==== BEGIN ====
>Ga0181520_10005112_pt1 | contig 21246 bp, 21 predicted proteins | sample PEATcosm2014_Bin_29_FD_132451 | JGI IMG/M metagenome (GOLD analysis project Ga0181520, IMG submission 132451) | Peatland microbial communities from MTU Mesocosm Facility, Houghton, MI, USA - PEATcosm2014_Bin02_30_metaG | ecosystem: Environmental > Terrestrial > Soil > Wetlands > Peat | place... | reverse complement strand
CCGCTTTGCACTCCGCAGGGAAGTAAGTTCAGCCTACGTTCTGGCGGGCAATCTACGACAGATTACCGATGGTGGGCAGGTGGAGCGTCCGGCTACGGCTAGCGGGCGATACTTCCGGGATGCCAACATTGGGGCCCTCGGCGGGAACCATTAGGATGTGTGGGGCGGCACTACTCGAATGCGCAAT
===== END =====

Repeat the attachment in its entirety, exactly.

>Ga0181520_10005112_pt1 | contig 21246 bp, 21 predicted proteins | sample PEATcosm2014_Bin_29_FD_132451 | JGI IMG/M metagenome (GOLD analysis project Ga0181520, IMG submission 132451) | Peatland microbial communities from MTU Mesocosm Facility, Houghton, MI, USA - PEATcosm2014_Bin02_30_metaG | ecosystem: Environmental > Terrestrial > Soil > Wetlands > Peat | place... | reverse complement strand
CCGCTTTGCACTCCGCAGGGAAGTAAGTTCAGCCTACGTTCTGGCGGGCAATCTACGACAGATTACCGATGGTGGGCAGGTGGAGCGTCCGGCTACGGCTAGCGGGCGATACTTCCGGGATGCCAACATTGGGGCCCTCGGCGGGAACCATTAGGATGTGTGGGGCGGCACTACTCGAATGCGCAAT